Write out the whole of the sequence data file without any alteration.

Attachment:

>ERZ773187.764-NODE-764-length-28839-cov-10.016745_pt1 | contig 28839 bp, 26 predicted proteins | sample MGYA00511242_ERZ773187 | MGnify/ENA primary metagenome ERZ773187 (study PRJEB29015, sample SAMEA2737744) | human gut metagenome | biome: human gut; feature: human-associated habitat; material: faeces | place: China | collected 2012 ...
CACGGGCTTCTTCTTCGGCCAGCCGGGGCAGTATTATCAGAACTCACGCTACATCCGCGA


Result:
>ERZ773187.764-NODE-764-length-28839-cov-10.016745_pt1 | contig 28839 bp, 26 predicted proteins | sample MGYA00511242_ERZ773187 | MGnify/ENA primary metagenome ERZ773187 (study PRJEB29015, sample SAMEA2737744) | human gut metagenome | biome: human gut; feature: human-associated habitat; material: faeces | place: China | collected 2012 ...
CACGGGCTTCTTCTTCGGCCAGCCGGGGCAGTATTATCAGAACTCACGCTACATCCGCGA